Author(s): Dostrovsky JO, Hutchison WD, Lozano AM
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Abstract Parkinson's disease (PD) is caused by the degeneration of the dopaminergic neurons in the substantia nigra. Loss of dopaminergic innervation leads to hyperactivity in the internal segment of the globus pallidus (GPi), the main output nucleus of the basal ganglia and to a profound disturbance in the function of motor circuits. Lesions of the GPi (or in its upstream modulator, the subthalamic nucleus) can greatly improve the motor symptoms of PD presumably by reducing this pathological activity. Paradoxically, high-frequency electrical stimulation of the GPi (deep brain stimulation, DBS) mimics the effects of pallidotomy and has become an accepted therapeutic technique. The mechanisms underlying the beneficial effects of pallidal DBS are not known. Various mechanisms that might account for inhibiting or disrupting the pathological pallidal outflow by high-frequency DBS have been proposed ranging from depolarization block to stimulation-evoked release of GABA, and these are discussed.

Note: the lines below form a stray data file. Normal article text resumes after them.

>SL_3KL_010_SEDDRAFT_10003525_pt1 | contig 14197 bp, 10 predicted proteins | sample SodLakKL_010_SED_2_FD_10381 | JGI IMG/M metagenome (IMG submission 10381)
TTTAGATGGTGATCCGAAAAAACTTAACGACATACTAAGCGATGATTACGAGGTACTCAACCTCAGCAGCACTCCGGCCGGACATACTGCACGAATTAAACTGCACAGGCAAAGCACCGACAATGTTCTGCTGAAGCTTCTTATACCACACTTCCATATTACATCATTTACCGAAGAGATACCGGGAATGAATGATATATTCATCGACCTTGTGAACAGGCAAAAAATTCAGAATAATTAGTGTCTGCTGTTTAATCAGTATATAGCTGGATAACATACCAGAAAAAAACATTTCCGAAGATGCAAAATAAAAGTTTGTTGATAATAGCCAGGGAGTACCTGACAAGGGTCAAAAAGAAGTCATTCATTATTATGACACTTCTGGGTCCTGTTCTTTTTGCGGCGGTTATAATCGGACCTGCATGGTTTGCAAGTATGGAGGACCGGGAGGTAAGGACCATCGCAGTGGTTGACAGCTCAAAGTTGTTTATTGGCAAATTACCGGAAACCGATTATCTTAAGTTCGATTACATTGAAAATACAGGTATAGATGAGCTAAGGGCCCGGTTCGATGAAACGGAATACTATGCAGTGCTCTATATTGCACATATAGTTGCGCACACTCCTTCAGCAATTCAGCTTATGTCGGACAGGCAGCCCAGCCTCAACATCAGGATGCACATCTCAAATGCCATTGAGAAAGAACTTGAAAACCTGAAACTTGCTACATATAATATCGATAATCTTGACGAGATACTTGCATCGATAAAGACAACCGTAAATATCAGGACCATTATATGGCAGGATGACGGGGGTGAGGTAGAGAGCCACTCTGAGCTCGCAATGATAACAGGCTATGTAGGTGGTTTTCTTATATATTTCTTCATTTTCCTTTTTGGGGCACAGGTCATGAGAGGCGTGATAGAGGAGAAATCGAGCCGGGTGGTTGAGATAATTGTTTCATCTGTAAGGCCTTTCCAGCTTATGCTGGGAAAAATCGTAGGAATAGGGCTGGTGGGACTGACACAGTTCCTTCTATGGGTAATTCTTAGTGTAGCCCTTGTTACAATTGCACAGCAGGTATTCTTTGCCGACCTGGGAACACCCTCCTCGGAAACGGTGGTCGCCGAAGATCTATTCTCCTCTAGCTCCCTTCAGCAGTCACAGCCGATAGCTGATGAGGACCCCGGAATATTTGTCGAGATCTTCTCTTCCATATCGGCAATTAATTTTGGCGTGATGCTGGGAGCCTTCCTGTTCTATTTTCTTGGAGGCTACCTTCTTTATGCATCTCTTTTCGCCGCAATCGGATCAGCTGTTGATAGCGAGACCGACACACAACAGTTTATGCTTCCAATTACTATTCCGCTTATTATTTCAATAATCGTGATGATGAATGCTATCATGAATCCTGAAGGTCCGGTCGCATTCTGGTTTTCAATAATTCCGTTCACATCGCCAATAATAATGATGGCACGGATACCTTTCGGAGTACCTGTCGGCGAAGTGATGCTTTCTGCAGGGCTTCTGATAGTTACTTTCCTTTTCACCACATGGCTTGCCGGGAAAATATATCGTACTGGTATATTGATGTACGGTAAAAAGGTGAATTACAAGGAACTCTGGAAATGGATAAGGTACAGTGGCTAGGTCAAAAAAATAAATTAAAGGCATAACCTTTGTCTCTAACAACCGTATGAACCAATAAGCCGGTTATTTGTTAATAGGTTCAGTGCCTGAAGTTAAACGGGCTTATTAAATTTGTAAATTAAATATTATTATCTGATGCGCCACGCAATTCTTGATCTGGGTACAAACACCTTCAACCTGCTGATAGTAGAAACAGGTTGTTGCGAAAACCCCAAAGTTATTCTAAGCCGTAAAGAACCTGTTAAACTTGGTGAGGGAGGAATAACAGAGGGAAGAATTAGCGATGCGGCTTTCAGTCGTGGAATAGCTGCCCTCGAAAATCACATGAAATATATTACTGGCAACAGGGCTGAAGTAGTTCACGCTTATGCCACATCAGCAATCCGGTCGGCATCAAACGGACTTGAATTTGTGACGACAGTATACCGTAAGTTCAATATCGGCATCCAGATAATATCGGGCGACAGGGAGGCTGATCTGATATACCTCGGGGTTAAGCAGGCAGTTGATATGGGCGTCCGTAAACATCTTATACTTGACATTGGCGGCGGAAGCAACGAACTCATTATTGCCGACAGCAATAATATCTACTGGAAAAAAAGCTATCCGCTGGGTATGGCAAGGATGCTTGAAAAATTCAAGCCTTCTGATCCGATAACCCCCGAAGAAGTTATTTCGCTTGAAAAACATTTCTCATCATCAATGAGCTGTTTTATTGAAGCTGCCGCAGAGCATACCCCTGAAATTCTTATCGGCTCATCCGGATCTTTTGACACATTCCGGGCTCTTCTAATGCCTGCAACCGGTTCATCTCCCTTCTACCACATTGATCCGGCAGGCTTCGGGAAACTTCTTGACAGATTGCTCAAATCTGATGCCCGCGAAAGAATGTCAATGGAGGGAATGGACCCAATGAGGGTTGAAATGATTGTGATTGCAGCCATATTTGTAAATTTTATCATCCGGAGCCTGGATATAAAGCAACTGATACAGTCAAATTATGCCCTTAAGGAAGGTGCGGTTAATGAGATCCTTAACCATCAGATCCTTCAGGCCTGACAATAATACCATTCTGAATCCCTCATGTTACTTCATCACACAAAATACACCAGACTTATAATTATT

This article was published in Neuroscientist
and referenced in Advances in Robotics & Automation